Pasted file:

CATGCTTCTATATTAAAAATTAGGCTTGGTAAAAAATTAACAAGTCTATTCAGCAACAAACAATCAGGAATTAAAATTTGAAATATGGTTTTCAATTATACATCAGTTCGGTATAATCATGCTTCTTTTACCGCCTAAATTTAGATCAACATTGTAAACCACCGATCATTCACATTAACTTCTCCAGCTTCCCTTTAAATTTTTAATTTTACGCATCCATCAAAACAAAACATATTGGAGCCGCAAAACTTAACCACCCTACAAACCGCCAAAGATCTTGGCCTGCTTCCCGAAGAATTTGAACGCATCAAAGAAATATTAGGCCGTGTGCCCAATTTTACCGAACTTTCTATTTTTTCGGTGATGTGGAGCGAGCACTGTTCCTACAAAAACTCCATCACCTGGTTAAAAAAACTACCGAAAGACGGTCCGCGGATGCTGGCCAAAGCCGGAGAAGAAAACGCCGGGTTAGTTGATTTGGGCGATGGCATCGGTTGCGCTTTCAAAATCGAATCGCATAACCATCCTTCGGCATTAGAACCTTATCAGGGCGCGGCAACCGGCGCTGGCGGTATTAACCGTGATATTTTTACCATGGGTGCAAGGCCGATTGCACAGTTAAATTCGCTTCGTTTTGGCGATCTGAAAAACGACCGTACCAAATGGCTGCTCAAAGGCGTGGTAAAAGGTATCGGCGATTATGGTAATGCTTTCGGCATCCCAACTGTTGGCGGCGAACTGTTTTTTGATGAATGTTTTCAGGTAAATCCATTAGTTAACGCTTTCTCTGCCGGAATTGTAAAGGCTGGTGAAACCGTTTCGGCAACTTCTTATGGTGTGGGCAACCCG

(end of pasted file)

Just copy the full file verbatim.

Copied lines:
CATGCTTCTATATTAAAAATTAGGCTTGGTAAAAAATTAACAAGTCTATTCAGCAACAAACAATCAGGAATTAAAATTTGAAATATGGTTTTCAATTATACATCAGTTCGGTATAATCATGCTTCTTTTACCGCCTAAATTTAGATCAACATTGTAAACCACCGATCATTCACATTAACTTCTCCAGCTTCCCTTTAAATTTTTAATTTTACGCATCCATCAAAACAAAACATATTGGAGCCGCAAAACTTAACCACCCTACAAACCGCCAAAGATCTTGGCCTGCTTCCCGAAGAATTTGAACGCATCAAAGAAATATTAGGCCGTGTGCCCAATTTTACCGAACTTTCTATTTTTTCGGTGATGTGGAGCGAGCACTGTTCCTACAAAAACTCCATCACCTGGTTAAAAAAACTACCGAAAGACGGTCCGCGGATGCTGGCCAAAGCCGGAGAAGAAAACGCCGGGTTAGTTGATTTGGGCGATGGCATCGGTTGCGCTTTCAAAATCGAATCGCATAACCATCCTTCGGCATTAGAACCTTATCAGGGCGCGGCAACCGGCGCTGGCGGTATTAACCGTGATATTTTTACCATGGGTGCAAGGCCGATTGCACAGTTAAATTCGCTTCGTTTTGGCGATCTGAAAAACGACCGTACCAAATGGCTGCTCAAAGGCGTGGTAAAAGGTATCGGCGATTATGGTAATGCTTTCGGCATCCCAACTGTTGGCGGCGAACTGTTTTTTGATGAATGTTTTCAGGTAAATCCATTAGTTAACGCTTTCTCTGCCGGAATTGTAAAGGCTGGTGAAACCGTTTCGGCAACTTCTTATGGTGTGGGCAACCCG